I was fortunate enough to have Dr Catia Pierotti, who did her Honours and PhD at WEHI, as a mentor throughout high school and my undergraduate degree. She introduced me to biomedical research and encouraged me to pursue my Honours degree at WEHI.
During my third year at The University of Melbourne, I successfully applied for a science internship, and was lucky to be placed in Professor Alan Cowman’s lab. Through this internship I also had the opportunity to meet WEHI program manager Dr Julie Healer, who was inspiring. Intrigued by the malaria research that Julie was working on, I was eager to come back for Honours.
In order to develop new vaccines and drugs against malaria, the Cowman lab aims to better understand how Plasmodium falciparum, the parasite that causes malaria, invades red blood cells. I was looking into the function of two novel and essential parasite proteins, PTRAMP and CSS, and whether or not parasites could be inhibited from invading red blood cells by targeting these proteins with specific antibodies or nanobodies.
I found that we could stop parasite invasion with PTRAMP or CSS specific antibodies. This gives hope that PTRAMP-CSS could be a potential malaria vaccine in the future.
I am passionate about equality and using science to improve health outcomes of the disadvantaged across the world. I would love to be involved in any treatment or vaccine that achieves a reduction in the mortality and morbidity of infectious diseases. I find parasitology fascinating, and malaria in particular, as these parasites are so small, but are able to invade so many different cell types in its lifecycle. It makes researching the parasite challenging, but worth it!
“I am passionate about equality and using science to improve health outcomes of the disadvantaged across the world.”
No two days are the same in the lab, which is why I enjoy working in science. Some days will find me culturing and analysing parasites on the flow cytometer, and other days I’ll be expressing and purifying proteins from bacteria or insect cells. I’ve learned a range of techniques such as X-ray crystallography, molecular biology, microscopy and flow cytometry.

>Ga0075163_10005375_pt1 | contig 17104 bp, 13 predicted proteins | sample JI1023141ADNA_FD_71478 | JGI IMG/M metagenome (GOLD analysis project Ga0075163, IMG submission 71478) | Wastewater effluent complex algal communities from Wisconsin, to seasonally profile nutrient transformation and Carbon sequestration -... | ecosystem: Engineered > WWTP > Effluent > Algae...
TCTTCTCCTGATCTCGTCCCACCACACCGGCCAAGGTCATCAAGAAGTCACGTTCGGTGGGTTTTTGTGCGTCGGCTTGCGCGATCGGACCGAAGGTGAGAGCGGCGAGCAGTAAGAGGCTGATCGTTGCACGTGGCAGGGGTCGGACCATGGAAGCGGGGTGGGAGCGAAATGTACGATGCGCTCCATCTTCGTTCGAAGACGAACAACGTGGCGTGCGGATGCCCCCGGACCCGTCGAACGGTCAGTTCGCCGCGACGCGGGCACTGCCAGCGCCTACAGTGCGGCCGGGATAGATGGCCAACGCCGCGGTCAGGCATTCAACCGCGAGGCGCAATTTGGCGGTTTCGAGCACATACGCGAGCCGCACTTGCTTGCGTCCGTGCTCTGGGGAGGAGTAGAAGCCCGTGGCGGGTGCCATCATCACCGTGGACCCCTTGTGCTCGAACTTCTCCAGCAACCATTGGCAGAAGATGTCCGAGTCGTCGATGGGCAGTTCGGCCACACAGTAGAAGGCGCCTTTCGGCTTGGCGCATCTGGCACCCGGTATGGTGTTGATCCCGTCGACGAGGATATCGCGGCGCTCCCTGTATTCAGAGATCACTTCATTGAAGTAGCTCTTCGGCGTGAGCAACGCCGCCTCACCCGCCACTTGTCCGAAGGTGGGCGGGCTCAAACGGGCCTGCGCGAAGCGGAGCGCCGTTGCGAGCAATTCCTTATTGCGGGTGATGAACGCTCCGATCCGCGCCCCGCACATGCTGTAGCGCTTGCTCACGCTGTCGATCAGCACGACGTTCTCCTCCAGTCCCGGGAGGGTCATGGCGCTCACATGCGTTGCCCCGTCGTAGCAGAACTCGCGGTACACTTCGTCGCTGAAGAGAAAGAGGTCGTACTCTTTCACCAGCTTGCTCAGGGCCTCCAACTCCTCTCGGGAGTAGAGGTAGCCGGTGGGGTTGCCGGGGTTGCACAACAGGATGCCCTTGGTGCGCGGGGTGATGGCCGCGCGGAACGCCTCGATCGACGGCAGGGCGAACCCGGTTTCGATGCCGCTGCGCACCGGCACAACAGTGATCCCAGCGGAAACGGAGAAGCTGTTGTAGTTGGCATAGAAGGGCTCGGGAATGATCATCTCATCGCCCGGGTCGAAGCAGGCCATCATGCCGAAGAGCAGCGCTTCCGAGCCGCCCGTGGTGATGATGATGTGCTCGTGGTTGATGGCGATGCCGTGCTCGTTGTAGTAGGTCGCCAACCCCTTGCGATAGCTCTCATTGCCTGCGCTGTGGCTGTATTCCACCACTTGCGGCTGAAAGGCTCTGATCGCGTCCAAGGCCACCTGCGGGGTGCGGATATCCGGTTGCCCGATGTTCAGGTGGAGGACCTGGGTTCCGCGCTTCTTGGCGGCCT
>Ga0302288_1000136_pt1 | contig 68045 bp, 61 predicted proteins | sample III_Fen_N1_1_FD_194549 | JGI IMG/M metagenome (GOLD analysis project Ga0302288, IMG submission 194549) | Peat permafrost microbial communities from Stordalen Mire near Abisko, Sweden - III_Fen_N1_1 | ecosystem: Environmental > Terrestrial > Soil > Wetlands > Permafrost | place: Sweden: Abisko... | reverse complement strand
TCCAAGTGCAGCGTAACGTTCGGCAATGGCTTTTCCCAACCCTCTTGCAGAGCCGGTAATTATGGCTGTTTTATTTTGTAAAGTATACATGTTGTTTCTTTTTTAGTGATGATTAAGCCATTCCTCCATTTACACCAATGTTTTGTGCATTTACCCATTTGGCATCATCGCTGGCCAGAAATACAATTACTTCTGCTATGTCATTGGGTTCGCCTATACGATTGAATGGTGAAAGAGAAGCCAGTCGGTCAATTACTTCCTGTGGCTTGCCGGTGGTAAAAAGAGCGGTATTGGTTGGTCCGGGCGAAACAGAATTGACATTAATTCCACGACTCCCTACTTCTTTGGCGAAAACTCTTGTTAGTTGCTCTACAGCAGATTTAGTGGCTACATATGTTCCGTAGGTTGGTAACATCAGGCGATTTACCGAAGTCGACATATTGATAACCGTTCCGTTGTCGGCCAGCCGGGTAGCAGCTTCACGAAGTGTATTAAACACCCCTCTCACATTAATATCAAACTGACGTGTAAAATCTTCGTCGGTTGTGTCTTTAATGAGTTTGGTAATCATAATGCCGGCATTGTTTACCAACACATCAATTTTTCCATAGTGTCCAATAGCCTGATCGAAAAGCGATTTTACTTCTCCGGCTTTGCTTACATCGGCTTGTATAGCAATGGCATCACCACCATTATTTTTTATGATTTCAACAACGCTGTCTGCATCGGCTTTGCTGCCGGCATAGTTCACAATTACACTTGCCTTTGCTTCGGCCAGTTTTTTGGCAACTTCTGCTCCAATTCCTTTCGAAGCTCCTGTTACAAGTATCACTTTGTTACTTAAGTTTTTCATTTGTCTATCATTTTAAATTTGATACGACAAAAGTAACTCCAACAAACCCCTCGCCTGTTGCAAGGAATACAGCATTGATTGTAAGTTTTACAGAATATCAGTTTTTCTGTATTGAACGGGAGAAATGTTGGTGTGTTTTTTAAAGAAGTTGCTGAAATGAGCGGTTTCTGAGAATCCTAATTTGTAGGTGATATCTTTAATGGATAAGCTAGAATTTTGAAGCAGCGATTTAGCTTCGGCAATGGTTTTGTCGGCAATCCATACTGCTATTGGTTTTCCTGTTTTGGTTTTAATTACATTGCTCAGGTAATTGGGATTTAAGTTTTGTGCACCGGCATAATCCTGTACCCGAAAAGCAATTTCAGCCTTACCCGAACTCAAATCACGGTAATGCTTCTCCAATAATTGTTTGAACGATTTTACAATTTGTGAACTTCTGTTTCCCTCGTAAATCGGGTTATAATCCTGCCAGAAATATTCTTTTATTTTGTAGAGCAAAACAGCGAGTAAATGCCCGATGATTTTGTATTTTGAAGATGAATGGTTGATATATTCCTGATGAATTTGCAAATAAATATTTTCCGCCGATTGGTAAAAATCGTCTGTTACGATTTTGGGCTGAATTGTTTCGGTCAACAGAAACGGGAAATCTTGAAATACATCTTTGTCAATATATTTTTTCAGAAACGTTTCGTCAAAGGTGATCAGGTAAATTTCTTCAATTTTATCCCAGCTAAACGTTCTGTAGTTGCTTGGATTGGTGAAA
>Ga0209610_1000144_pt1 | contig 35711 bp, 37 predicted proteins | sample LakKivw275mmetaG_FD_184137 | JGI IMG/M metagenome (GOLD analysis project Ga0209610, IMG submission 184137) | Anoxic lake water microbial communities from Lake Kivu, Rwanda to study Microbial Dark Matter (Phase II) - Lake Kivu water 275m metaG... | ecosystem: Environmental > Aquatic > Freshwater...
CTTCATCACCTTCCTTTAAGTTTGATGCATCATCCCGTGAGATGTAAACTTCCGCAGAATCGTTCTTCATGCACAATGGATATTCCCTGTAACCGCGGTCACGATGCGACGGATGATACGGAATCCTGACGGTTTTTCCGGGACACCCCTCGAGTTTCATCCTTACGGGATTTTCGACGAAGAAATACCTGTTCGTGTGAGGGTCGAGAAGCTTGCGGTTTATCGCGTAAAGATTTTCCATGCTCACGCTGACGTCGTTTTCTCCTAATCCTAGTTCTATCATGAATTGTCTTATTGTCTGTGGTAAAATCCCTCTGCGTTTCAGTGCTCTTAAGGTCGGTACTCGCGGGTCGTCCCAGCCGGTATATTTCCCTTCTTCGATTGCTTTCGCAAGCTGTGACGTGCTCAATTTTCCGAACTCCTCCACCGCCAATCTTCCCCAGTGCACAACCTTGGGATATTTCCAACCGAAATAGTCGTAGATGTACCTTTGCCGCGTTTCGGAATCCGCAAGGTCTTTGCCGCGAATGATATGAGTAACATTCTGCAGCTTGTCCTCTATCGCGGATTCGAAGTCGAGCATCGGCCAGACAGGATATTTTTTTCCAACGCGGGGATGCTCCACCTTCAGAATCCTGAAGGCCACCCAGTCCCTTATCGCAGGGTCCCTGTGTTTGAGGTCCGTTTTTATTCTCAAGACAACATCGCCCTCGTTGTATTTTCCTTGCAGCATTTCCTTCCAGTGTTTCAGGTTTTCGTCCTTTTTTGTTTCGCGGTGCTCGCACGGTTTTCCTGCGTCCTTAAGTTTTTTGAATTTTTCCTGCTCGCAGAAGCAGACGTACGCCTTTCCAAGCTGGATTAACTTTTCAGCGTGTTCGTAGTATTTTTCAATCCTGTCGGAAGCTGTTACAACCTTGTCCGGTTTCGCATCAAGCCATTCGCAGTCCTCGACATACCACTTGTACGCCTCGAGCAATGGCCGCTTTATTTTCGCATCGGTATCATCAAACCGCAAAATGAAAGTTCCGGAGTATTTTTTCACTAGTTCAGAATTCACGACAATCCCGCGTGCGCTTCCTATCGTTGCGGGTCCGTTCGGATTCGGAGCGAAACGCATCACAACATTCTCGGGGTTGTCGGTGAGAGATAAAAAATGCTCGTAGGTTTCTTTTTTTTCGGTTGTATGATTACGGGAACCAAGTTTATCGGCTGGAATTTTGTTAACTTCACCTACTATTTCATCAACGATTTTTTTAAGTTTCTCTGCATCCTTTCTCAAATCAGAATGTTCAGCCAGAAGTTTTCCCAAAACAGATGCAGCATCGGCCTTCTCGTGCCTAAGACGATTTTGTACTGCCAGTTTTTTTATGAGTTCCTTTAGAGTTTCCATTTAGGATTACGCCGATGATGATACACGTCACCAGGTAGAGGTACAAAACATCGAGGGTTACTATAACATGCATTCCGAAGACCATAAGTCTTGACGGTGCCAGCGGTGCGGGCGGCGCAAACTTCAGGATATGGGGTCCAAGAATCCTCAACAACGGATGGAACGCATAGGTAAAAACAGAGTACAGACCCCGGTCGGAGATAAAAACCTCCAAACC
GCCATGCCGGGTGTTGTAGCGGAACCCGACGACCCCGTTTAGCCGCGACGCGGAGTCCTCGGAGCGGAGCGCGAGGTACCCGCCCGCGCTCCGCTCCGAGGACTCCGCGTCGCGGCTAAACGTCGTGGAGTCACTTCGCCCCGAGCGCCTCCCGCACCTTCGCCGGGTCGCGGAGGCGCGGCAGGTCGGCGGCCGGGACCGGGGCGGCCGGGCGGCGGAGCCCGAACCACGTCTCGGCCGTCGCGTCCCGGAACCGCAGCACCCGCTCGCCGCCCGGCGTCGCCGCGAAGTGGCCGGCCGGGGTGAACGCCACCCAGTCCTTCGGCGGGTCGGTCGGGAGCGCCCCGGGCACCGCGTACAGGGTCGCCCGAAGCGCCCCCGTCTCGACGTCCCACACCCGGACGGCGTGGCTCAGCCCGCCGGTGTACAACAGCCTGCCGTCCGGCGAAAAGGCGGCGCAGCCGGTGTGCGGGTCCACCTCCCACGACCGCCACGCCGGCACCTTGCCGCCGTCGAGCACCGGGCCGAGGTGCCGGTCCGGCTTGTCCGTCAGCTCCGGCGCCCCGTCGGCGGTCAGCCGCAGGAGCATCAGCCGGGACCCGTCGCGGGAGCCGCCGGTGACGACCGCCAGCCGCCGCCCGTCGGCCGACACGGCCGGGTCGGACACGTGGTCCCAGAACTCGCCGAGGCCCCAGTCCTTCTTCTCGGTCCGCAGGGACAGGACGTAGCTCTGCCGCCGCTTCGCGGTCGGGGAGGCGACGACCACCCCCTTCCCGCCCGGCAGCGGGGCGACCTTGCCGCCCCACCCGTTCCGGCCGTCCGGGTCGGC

I had amazingly supportive supervisors, Dr Stephen Scally and Dr Julie Healer, who patiently and enthusiastically were always there for me. Everyone at WEHI is part of one team, willing to help one another which creates a very collaborative and supportive environment.
“No two days are the same in the lab, which is why I enjoy working in science.”
I was fortunate to use the research facilities that WEHI has to offer such as the Centre of Dynamic Imaging, the Octet machine down at WEHI’s Biotechnology Centre in Bundoora and The Australian Synchrotron in Clayton which helped us solve some crystal structures! We also collaborated with the Centre for Biologic Therapies to generate nanobodies that were essential for my project. I was supported by two scholarships – the Alan Harris Scholarship and the Strathmore Community Bank Honours Scholarship for WEHI students.
I was extremely happy and surprised to win a Colman Speed Honours Award, as I had spent the year with all my hard-working peers. We were all proud of everyone’s achievements. Honours is a tough year, but extremely rewarding.